Canadians are equally divided over whether asylum seekers should be welcomed across the U.S.-Canada border, according to a new poll conducted by Nanos.
Some 37 per cent of people asked said asylum seekers should be welcomed, while exactly the same percentage said the border should be closed, with 26 per cent saying they were unsure.
Quebec has seen more then 12,000 asylum seekers cross the border from the U.S. so far, this year, already passing provincial expectations for the whole of 2017. The province has had to use every available space to house the newcomers, including Montreal’s Olympic Stadium and makeshift army camps set up at the border.
The people behind the poll at Nanos say they have rarely seen such an even divide on any issue among Canadians, prompting the need for a serious debate about border policy. The poll surveyed the opinions of 1,000 Canadians on August 30 and September 1.
Source: Nanos Poll
It was a situation that began with asylum seekers braving the harsh winter in crossing both the Manitoba and Quebec borders. Then, during July and August, it became an almost exclusively Quebec problem, with thousands of Haitians fearing deportation from the U.S. streaming across the Saint-Bernard-de-Lacolle crossing point.
The motivation for the summer border crossers appears to be a result of misinformation. Donald Trump indicated he would end a U.S. special status program that has allowed Haitians to stay since the 2010 earthquake that destroyed huge parts of the country. The Haitians thought they would get special treatment in Canada, but the program here was wound up in 2016. Since Canada has been able to get that information across, the number of asylum seekers crossing the border has reduced significantly.2
The U.S. affords the same special status for citizens of a further nine countries, namely El Salvador, Honduras, Nepal, Nicaragua, Somalia, Sudan, South Sudan, Syria and Yemen. Trump is set to end special status for citizens of all nine countries, as well as Haiti, which could mean a further stream of people crossing the Canadian border.
Canada knows it needs to get the message out to all of these groups that they will not automatically received residency here. In particular, there are 260,000 Salvadorans in the U.S. who are due to lose their special status in March 2018. Together with the 800,000 left in limbo over Trump’s move to end protection for immigrants brought to the U.S. as children, and Canada’s need to get the correct information out there becomes even more apparent.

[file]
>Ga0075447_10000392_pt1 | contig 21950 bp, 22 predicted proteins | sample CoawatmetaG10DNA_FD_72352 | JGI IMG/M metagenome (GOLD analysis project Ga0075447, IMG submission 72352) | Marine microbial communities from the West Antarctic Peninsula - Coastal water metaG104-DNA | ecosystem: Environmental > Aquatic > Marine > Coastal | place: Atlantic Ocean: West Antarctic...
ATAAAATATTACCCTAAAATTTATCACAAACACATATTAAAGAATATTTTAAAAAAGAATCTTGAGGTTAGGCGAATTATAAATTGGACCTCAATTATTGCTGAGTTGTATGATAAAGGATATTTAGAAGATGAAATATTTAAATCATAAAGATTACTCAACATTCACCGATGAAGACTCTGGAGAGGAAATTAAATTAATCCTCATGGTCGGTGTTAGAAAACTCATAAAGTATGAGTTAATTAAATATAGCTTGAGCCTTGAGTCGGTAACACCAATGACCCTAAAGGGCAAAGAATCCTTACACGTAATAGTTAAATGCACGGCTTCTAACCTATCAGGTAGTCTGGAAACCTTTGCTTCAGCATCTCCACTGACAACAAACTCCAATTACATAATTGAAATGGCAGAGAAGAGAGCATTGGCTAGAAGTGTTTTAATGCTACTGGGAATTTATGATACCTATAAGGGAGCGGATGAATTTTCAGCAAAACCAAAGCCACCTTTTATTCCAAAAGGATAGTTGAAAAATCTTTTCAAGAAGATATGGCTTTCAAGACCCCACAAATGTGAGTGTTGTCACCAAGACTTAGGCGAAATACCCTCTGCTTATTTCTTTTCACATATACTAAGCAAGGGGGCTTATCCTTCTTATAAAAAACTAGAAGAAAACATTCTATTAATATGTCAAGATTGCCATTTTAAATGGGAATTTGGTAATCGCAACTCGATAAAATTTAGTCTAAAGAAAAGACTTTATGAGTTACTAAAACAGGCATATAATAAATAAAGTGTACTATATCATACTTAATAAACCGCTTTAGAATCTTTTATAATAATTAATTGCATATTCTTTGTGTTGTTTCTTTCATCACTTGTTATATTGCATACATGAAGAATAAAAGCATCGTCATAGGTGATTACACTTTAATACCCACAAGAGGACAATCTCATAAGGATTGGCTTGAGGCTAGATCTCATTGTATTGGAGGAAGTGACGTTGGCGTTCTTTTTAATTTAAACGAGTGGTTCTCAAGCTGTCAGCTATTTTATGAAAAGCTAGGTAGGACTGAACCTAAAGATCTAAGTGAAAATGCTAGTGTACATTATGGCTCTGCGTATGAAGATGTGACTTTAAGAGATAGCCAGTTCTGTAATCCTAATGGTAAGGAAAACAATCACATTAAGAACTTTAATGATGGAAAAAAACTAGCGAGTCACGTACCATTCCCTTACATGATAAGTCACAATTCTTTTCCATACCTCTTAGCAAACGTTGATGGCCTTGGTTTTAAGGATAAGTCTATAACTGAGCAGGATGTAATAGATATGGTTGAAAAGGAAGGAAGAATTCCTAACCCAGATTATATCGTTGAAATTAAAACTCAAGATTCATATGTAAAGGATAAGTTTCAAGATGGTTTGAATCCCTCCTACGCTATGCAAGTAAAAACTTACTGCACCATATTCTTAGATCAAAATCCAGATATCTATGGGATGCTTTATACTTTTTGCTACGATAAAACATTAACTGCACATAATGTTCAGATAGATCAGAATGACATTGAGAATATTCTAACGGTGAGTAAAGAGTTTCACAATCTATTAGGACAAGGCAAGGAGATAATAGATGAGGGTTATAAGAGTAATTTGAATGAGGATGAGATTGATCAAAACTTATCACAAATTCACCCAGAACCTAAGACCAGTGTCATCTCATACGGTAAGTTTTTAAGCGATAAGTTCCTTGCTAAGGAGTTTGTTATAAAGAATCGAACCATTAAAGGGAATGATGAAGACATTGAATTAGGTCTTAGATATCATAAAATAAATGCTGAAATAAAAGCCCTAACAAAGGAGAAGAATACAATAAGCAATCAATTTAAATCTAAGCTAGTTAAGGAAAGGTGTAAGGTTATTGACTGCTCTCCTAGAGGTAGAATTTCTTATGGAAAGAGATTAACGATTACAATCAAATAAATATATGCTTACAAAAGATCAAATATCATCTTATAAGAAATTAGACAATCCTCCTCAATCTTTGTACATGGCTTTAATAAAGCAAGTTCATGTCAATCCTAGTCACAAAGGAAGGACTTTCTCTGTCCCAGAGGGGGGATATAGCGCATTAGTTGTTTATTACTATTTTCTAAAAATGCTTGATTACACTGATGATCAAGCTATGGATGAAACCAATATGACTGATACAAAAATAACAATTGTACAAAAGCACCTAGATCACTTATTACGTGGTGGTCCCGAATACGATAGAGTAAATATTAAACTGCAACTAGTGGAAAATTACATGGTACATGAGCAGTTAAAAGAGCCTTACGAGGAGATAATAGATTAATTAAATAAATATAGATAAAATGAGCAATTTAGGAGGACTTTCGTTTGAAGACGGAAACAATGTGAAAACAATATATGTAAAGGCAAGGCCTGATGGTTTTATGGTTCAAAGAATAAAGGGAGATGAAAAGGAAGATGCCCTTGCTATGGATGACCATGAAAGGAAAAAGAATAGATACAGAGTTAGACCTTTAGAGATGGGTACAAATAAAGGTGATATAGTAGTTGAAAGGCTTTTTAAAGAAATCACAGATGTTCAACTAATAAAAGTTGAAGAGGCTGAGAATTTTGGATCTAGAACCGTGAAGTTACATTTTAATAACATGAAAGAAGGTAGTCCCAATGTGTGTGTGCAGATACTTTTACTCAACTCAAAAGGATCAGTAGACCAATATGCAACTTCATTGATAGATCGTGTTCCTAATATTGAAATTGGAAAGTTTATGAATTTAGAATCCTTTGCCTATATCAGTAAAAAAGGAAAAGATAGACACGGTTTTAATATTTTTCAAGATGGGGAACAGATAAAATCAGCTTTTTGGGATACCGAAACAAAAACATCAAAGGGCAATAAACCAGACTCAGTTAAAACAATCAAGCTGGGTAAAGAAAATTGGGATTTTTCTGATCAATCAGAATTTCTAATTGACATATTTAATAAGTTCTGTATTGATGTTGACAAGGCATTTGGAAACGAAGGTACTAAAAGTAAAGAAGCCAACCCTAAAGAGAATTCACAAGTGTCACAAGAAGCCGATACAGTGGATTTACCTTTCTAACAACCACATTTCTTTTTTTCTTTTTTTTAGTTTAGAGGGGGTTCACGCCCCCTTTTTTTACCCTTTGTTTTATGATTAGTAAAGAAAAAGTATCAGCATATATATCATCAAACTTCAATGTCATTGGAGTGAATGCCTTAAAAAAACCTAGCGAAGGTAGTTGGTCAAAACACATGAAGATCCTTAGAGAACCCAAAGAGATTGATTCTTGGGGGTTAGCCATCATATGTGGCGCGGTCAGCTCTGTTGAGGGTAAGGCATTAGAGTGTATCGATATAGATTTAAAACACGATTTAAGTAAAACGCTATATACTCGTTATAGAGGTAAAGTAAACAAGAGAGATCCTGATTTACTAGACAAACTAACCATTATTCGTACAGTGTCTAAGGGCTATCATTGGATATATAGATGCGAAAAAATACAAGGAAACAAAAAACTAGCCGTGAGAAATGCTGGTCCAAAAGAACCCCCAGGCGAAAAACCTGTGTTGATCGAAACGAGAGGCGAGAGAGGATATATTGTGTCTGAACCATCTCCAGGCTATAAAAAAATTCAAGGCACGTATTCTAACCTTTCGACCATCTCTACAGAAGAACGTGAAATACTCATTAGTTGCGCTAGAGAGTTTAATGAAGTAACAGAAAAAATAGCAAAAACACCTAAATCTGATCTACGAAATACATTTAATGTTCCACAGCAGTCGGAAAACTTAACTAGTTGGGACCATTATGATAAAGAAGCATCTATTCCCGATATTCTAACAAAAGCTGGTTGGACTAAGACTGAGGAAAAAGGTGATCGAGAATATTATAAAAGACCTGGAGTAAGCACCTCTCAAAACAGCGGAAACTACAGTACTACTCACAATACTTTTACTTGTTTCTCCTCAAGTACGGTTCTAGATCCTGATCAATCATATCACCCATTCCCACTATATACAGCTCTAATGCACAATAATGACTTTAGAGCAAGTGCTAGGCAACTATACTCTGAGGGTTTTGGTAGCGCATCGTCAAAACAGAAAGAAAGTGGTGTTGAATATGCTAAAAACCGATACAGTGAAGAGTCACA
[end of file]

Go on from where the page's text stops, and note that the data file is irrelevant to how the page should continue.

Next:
Stream Reduced to A Trickle
The stream of asylum crossing the Quebec border has reduced to a trickle in September, with under 50 per day now arriving after numbers peaked in the several hundreds during July and August.
The government information campaign combined with the start of the school year, is believed to be behind the dramatic reduction in numbers. Parents, no matter what their background, are always reluctant to move their children during the school year. It will also support the argument that the majority of current asylum seekers are in fact economic queue jumpers, seeking a faster entry into Canada.
Government numbers show nearly 7,000 people crossed the Quebec border in July and early August, with 2,700 of them under 18.
Several temporary shelters were set up for newcomers, including one in Cornwall, Ontario, near the Quebec border. Others included Montreal’s Olympic Stadium, an old hospital and a school. A makeshift border camp was also set up by the Canadian army to act as an initial processing centre.
A federal-provincial taskforce was formed in response to the situation, including federal Immigration Minister Hussen, Quebec Immigration Minister Kathleen Weill and Ralph Goodale, federal Minister of Public Safety.
Safe Third Country Agreement
There have been several calls for Canada to suspend the Safe Third Country Agreement with the U.S., which says an asylum seeker must make their claim in the first country to which they arrive. The agreement is the reason why those coming from the U.S. are having to cross the border at remote locations, with the aim of getting arrested and entering the Canadian immigration system.
However, with negotiations currently ongoing for the renegotiation of NAFTA, Canada will not want to do anything to harm its bargaining position.
Although the numbers show a marked increase, they are low when compared to the migrant crisis facing Europe. Italy received nearly 11,500 asylum seekers in July, down from more than 23,500 in June. Meanwhile, Germany has 250,000 asylum cases pending compared to 21,000 in Canada. Spain and its territories have received nearly 13,000 asylum seekers so far in 2017.
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